Microarchitecture of healthy bone (left) and in osteoporosis (right) via Wikimedia Commons
The brittle bones caused by osteoporosis can become a big problem with age, and the condition must be tackled in order to improve quality of life and health in an older society. Many people believe that bones are static once grown, but in reality they’re dynamic – being re-absorbed and added to all the time. When re-absorption overtakes formation, then bone density begins to decrease and the individual will begin to suffer easy breakages and weakness.
Recent development suggests that stem cell therapy may be one way of balancing this absorption/creation act, returning bones to their youthful density. PGDFB (platelet derived growth factor, subunit B) is already an FDA approved treatment for bone in the jaw and mouth, and is a promising factor for inducing bone growth. By genetically altering hematopoetic stem cells (which can naturally gravitate towards bone loss) to produce more of this growth factor, researchers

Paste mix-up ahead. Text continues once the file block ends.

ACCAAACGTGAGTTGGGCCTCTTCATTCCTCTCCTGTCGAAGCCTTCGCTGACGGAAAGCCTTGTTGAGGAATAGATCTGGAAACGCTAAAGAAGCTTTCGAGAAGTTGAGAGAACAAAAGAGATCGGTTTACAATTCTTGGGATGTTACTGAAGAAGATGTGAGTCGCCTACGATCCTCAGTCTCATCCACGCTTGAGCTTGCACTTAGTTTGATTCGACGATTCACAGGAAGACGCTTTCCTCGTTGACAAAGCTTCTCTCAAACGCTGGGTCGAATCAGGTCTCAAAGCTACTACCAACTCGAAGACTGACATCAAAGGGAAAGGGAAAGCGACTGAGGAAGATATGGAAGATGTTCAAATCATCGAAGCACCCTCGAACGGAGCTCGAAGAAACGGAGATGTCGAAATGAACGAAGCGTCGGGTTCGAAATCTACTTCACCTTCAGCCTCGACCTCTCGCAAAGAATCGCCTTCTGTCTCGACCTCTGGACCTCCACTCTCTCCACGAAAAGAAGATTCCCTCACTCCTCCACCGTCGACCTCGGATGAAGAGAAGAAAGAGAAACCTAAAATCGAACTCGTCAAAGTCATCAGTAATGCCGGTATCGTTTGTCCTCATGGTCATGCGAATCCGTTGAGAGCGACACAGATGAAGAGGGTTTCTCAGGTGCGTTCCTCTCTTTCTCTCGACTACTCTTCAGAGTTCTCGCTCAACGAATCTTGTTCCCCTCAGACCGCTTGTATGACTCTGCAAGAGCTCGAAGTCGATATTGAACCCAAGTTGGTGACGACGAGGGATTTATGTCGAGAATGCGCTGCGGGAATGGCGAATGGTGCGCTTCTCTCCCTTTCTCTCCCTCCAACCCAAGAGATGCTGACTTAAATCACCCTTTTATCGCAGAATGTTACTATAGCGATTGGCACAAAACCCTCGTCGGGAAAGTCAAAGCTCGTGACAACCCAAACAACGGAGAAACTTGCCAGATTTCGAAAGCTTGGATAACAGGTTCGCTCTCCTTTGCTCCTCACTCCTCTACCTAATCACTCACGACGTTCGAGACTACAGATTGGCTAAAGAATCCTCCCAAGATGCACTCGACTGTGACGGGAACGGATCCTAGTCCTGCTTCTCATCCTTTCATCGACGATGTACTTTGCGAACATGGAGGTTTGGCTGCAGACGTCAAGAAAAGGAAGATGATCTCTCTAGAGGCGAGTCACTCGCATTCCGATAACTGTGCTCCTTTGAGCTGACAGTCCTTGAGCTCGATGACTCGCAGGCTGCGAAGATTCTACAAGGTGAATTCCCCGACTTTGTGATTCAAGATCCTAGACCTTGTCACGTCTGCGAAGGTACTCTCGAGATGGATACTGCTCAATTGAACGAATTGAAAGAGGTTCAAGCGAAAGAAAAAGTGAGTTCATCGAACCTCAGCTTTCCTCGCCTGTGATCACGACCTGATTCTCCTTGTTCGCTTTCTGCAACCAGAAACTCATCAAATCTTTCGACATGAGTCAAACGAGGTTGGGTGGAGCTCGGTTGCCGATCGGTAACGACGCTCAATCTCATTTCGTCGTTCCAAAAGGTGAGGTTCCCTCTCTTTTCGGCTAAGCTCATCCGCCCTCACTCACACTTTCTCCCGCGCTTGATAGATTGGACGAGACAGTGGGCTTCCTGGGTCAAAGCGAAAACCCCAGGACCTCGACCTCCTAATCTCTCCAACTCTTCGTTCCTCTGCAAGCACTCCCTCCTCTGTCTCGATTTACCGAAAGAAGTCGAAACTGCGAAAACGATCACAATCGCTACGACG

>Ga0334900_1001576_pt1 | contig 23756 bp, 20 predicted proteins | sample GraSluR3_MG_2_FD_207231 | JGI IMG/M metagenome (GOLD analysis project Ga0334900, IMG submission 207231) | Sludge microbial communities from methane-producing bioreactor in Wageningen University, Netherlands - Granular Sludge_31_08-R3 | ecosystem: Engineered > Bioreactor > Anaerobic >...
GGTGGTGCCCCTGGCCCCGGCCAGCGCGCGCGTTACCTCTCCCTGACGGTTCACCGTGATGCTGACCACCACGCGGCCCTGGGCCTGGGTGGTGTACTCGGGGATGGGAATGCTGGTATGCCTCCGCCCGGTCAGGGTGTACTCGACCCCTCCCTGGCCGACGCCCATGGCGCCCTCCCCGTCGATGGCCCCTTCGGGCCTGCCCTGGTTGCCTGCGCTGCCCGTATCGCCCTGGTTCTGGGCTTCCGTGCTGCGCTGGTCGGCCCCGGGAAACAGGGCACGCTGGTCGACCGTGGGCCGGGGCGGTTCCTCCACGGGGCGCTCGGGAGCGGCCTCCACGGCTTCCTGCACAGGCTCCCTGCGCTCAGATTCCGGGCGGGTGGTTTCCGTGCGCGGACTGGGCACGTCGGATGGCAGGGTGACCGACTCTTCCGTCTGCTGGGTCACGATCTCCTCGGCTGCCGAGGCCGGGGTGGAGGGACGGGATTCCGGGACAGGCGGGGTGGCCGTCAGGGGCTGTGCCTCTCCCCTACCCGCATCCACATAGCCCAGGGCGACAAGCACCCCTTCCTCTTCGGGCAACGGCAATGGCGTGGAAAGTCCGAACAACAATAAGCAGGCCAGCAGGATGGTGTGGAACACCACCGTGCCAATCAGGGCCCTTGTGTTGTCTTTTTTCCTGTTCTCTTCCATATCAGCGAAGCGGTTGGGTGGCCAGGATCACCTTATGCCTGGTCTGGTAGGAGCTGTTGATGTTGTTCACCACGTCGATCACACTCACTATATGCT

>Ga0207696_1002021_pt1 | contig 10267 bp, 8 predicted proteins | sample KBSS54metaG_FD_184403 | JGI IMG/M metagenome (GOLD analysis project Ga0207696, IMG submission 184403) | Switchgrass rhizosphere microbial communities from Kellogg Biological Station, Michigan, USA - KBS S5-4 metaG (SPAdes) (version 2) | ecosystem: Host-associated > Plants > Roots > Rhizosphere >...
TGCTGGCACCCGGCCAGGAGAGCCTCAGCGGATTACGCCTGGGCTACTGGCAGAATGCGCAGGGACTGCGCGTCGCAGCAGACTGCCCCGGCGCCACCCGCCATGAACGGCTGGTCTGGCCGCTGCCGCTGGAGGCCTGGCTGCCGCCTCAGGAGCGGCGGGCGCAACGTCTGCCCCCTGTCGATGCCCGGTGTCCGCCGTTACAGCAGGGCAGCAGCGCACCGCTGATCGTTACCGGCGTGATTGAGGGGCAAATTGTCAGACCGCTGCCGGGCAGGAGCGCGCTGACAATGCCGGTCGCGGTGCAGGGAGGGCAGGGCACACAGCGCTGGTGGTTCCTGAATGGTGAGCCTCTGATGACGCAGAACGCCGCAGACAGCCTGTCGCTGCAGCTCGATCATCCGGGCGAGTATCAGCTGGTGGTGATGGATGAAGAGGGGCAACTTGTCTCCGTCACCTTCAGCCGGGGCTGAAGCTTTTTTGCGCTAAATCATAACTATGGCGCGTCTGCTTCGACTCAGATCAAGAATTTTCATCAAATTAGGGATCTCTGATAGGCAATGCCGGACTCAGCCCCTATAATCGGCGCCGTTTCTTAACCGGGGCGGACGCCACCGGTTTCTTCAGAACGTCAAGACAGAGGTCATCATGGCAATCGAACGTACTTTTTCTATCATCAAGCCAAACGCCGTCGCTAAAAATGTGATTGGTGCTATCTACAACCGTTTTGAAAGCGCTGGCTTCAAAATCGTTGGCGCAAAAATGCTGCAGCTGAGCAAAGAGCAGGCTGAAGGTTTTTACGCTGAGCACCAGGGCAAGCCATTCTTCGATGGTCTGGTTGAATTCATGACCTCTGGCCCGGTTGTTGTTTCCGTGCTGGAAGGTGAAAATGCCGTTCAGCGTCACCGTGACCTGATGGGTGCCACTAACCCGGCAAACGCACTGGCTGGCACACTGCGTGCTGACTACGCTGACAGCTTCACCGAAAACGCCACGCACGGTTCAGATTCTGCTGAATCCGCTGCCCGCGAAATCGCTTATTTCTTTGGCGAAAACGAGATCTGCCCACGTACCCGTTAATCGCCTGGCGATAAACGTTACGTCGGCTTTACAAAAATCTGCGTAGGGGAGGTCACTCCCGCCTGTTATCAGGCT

were able to encourage bone growth in mice. A weaker promoter (a sequence telling the cells how much to produce the gene product) was needed to optimise the dosage, as higher levels of PGDFB had a negative effect on density, but when the amount was optimal density was maintained alongside growth.
A great deal of research is still required, but as the process of bone growth and the particular factors involved are further revealed, treatments like cell therapy could provide one route to reversing bone loss.
Read more at Medical Express